It’s been ten years since Serhat Caradee’s last feature film, the celebrated CEDAR BOYS. Too long. But this lion of Australian cinema makes a welcome return with A LION RETURNS.

The film’s origins as a one act play are evident with a lengthy dialogue drenched opening scene between two brothers inside a car parked on a suburban street.

There’s an aspect of the confessional and conspiratorial in this scene as Jamal and Omar bicker over brokering a peace deal of sorts. Jamal has just returned from Syria where he has been fighting with ISIS. He has returned to see his terminally ill mother.

His decision to abandon his family eighteen months ago and take up arms in a foreign country has not gone down well, making him a pariah to his father and a fugitive from the law. It’s abundantly clear the fattened calf won’t be trotted out for this prodigal son.

Jamal’s only hope in gaining access to his mother is to persuade his brother Omar, and so ensues an intense and emotionally charged exchange in the car, an interrogation by one brother and mitigation by the other, about religion, politics, jihad, terrorism, family values and reputation.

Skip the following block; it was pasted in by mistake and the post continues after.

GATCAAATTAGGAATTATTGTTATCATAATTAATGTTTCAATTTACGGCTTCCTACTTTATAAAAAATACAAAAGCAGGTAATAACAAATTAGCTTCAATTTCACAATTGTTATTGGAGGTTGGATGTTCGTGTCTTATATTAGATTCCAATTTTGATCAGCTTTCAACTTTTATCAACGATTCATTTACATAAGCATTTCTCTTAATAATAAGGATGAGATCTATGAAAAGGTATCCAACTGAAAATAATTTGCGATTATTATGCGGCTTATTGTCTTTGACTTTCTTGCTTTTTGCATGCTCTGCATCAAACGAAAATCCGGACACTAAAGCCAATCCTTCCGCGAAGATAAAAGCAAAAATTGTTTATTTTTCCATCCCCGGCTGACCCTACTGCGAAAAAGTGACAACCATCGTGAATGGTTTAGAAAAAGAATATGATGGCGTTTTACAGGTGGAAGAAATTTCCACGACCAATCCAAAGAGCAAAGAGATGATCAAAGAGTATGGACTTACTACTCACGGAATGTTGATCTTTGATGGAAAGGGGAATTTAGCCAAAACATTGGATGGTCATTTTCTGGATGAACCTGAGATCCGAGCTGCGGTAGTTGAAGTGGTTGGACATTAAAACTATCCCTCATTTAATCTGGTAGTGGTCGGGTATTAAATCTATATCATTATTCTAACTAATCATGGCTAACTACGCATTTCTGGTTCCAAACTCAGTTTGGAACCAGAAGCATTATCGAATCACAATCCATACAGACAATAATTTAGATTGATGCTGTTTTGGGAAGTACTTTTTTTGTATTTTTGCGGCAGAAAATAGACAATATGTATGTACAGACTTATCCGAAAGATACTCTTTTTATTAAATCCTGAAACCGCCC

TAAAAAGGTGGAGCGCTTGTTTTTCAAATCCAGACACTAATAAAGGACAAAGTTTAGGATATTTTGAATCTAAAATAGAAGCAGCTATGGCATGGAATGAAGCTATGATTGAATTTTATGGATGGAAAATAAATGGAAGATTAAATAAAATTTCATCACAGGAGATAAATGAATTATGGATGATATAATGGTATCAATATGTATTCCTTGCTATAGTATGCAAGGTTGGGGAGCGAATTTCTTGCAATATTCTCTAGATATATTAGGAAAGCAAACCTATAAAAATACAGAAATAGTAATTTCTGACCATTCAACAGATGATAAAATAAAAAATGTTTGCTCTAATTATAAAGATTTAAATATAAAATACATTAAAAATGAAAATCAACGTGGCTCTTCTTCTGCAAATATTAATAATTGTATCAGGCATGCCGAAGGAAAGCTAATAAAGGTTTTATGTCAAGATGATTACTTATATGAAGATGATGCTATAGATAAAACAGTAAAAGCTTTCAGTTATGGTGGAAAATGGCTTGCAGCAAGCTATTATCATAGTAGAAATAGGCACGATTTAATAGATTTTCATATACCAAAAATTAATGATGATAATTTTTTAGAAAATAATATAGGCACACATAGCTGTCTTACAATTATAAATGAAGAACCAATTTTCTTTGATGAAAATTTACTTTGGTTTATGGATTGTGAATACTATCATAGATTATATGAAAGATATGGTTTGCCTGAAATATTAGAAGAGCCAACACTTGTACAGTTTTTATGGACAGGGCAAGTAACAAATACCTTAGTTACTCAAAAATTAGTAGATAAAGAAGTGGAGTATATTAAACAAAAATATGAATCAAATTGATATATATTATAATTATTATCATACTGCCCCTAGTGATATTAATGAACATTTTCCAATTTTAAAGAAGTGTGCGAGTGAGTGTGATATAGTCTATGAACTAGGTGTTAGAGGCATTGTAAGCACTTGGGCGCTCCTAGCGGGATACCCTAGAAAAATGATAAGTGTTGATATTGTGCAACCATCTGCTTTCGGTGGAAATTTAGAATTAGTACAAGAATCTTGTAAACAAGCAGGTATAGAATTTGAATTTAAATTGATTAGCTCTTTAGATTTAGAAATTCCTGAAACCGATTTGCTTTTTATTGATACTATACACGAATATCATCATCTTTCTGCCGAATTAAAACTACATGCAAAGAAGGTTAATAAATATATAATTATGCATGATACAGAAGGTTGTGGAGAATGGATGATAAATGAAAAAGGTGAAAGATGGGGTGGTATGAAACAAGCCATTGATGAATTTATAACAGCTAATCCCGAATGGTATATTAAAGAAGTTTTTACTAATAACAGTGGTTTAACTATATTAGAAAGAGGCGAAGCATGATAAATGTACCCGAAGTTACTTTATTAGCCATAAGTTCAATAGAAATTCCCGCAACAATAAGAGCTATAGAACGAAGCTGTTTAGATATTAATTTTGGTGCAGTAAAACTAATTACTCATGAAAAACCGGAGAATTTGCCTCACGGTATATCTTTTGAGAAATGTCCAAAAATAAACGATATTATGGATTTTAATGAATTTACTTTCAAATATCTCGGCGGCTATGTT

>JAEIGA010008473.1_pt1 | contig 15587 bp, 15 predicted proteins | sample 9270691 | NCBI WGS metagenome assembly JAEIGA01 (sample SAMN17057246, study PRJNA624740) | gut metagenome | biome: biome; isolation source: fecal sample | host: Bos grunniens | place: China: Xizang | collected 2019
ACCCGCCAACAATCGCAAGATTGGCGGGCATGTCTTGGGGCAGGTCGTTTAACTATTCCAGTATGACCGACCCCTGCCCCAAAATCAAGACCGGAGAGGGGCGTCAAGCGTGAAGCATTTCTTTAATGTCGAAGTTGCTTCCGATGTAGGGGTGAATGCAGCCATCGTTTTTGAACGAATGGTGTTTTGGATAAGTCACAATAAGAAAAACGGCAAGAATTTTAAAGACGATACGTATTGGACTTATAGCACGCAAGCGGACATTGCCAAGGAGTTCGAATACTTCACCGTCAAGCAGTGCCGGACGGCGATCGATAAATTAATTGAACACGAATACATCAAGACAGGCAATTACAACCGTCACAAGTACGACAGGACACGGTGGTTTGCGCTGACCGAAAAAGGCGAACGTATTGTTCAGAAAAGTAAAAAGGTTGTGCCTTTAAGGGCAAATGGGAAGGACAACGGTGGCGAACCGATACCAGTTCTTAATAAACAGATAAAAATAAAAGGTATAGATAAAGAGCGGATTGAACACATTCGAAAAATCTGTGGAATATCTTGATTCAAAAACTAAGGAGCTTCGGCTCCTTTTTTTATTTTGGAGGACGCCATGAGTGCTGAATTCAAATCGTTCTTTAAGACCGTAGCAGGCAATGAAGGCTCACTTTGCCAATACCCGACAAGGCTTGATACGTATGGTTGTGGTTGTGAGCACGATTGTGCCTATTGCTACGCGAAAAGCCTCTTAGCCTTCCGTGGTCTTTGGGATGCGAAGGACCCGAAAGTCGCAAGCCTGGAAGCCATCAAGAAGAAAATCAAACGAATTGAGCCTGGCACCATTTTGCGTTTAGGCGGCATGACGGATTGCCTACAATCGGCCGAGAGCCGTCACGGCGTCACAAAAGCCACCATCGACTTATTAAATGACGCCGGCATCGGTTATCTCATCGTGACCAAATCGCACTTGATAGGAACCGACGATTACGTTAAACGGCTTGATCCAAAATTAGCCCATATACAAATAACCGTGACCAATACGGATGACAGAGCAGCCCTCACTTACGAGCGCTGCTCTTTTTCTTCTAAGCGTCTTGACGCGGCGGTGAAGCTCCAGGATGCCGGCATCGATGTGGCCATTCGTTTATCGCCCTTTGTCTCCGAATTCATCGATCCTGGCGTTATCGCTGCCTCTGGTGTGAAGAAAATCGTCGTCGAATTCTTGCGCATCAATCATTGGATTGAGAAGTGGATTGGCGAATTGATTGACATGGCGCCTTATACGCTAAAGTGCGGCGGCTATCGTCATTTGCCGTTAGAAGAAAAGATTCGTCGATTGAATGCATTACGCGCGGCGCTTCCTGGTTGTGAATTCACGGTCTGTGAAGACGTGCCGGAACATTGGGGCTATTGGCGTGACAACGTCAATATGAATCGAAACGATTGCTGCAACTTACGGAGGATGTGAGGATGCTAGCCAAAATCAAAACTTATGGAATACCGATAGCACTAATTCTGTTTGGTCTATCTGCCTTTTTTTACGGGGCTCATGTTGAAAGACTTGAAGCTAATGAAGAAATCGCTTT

Reluctantly, after a barrage of argument and counter argument, Omar relents and agrees to allow Jamal to visit their dying mother, engineering a subterfuge to discreetly bring the recalcitrant into the house.

Best laid plans go awry when during the sibling smuggling operation, Jamal is surprised by his wife, Heidi, and their young son, Khalil both of whom he abandoned to wage jihad.

Jamal believes he journeyed to Syria for a noble cause, but what is so noble about walking out on your wife and child. Jamal is a tormented soul, torn between real duty and an ideal, between family and fealty.

Feeling disenfranchised with his country and disappointed with himself, Jamal was recruited and first taught to follow the strict Islamic path and traditions and then to prove loyalty and perform a ‘call of duty’, encouraged to head over to Syria to fight with their Muslim brothers and sisters.

He left with a set of emotional and psychological issues and he’s returned with another set, including a dose of PTSD.

Tyler De Nawi gives a high wire tightrope performance as Jamal, exuding the characters great inner conflict and confusion. Contrasting in character and shading in nuance, Danny Elacci imparts a depiction of conflict with concern as Omar. And Jacqui Purvis as Heidi, Jamal’s jilted wife and mother of his son, is very fine as a bewildered woman trying to decipher her husband’s choices and motives.

A reflection of our times and the impact of global issues on local communities, A LION RETURNS is deeply of this age and resonates with its timeliness.